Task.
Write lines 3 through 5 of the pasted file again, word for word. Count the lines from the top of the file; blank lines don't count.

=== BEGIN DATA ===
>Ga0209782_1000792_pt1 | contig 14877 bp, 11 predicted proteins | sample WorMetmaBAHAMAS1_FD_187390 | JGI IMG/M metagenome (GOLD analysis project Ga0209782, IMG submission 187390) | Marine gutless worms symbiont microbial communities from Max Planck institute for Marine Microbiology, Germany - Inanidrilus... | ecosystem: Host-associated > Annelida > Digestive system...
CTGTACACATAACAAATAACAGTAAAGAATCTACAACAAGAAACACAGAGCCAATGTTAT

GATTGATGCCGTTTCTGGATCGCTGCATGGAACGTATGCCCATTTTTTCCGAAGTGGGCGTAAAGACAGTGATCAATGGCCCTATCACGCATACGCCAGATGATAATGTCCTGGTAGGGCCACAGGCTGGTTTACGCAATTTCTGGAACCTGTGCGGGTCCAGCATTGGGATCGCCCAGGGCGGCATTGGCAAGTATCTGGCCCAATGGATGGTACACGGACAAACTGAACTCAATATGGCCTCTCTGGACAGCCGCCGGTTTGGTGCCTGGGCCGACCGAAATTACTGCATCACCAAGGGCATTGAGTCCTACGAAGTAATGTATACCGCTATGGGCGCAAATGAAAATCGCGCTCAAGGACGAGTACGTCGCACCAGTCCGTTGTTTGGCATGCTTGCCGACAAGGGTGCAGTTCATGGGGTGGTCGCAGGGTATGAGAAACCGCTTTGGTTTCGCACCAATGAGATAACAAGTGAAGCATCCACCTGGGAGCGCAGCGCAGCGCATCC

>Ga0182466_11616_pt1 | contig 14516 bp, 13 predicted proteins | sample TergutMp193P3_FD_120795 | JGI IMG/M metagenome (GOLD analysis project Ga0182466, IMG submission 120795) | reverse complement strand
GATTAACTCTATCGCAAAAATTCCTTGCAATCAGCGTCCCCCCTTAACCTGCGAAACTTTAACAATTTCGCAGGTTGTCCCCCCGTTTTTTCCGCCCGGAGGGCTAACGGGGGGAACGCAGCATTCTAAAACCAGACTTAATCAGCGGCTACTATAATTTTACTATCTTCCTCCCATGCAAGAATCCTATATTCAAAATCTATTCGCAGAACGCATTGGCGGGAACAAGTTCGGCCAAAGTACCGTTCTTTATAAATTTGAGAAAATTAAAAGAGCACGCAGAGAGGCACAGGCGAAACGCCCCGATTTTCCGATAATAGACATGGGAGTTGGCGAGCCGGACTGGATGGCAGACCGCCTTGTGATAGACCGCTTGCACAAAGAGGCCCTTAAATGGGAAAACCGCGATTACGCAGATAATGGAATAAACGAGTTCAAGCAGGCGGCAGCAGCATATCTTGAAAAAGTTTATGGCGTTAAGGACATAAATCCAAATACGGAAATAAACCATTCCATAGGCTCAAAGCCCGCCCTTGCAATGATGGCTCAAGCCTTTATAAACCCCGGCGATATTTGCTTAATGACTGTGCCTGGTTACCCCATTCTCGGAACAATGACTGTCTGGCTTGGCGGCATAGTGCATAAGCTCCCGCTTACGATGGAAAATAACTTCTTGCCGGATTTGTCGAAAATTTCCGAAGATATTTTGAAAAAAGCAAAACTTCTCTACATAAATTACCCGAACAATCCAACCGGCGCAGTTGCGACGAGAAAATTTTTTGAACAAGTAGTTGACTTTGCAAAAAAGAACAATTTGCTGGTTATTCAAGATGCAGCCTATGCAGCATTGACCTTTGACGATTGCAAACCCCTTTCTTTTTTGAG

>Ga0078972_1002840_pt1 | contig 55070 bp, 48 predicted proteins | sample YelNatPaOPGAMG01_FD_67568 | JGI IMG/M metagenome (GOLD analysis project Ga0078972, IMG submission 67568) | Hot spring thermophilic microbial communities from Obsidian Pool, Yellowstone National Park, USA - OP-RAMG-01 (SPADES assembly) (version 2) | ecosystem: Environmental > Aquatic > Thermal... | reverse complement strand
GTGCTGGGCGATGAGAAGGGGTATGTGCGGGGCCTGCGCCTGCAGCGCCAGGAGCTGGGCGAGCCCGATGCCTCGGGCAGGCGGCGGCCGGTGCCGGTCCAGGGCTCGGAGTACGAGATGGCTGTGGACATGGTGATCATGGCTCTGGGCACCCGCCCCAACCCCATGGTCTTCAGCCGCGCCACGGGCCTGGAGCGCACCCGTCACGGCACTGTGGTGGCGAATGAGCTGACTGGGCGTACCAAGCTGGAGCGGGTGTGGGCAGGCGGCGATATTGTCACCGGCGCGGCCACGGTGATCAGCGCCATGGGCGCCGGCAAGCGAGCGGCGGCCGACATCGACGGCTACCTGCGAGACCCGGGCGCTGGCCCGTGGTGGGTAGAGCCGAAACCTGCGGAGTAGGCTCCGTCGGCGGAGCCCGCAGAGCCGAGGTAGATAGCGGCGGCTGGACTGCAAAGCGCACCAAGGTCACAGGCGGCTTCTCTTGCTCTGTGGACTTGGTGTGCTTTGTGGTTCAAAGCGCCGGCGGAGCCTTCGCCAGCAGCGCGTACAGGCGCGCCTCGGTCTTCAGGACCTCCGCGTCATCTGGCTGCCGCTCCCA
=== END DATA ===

GATTGATGCCGTTTCTGGATCGCTGCATGGAACGTATGCCCATTTTTTCCGAAGTGGGCGTAAAGACAGTGATCAATGGCCCTATCACGCATACGCCAGATGATAATGTCCTGGTAGGGCCACAGGCTGGTTTACGCAATTTCTGGAACCTGTGCGGGTCCAGCATTGGGATCGCCCAGGGCGGCATTGGCAAGTATCTGGCCCAATGGATGGTACACGGACAAACTGAACTCAATATGGCCTCTCTGGACAGCCGCCGGTTTGGTGCCTGGGCCGACCGAAATTACTGCATCACCAAGGGCATTGAGTCCTACGAAGTAATGTATACCGCTATGGGCGCAAATGAAAATCGCGCTCAAGGACGAGTACGTCGCACCAGTCCGTTGTTTGGCATGCTTGCCGACAAGGGTGCAGTTCATGGGGTGGTCGCAGGGTATGAGAAACCGCTTTGGTTTCGCACCAATGAGATAACAAGTGAAGCATCCACCTGGGAGCGCAGCGCAGCGCATCC

>Ga0182466_11616_pt1 | contig 14516 bp, 13 predicted proteins | sample TergutMp193P3_FD_120795 | JGI IMG/M metagenome (GOLD analysis project Ga0182466, IMG submission 120795) | reverse complement strand
GATTAACTCTATCGCAAAAATTCCTTGCAATCAGCGTCCCCCCTTAACCTGCGAAACTTTAACAATTTCGCAGGTTGTCCCCCCGTTTTTTCCGCCCGGAGGGCTAACGGGGGGAACGCAGCATTCTAAAACCAGACTTAATCAGCGGCTACTATAATTTTACTATCTTCCTCCCATGCAAGAATCCTATATTCAAAATCTATTCGCAGAACGCATTGGCGGGAACAAGTTCGGCCAAAGTACCGTTCTTTATAAATTTGAGAAAATTAAAAGAGCACGCAGAGAGGCACAGGCGAAACGCCCCGATTTTCCGATAATAGACATGGGAGTTGGCGAGCCGGACTGGATGGCAGACCGCCTTGTGATAGACCGCTTGCACAAAGAGGCCCTTAAATGGGAAAACCGCGATTACGCAGATAATGGAATAAACGAGTTCAAGCAGGCGGCAGCAGCATATCTTGAAAAAGTTTATGGCGTTAAGGACATAAATCCAAATACGGAAATAAACCATTCCATAGGCTCAAAGCCCGCCCTTGCAATGATGGCTCAAGCCTTTATAAACCCCGGCGATATTTGCTTAATGACTGTGCCTGGTTACCCCATTCTCGGAACAATGACTGTCTGGCTTGGCGGCATAGTGCATAAGCTCCCGCTTACGATGGAAAATAACTTCTTGCCGGATTTGTCGAAAATTTCCGAAGATATTTTGAAAAAAGCAAAACTTCTCTACATAAATTACCCGAACAATCCAACCGGCGCAGTTGCGACGAGAAAATTTTTTGAACAAGTAGTTGACTTTGCAAAAAAGAACAATTTGCTGGTTATTCAAGATGCAGCCTATGCAGCATTGACCTTTGACGATTGCAAACCCCTTTCTTTTTTGAG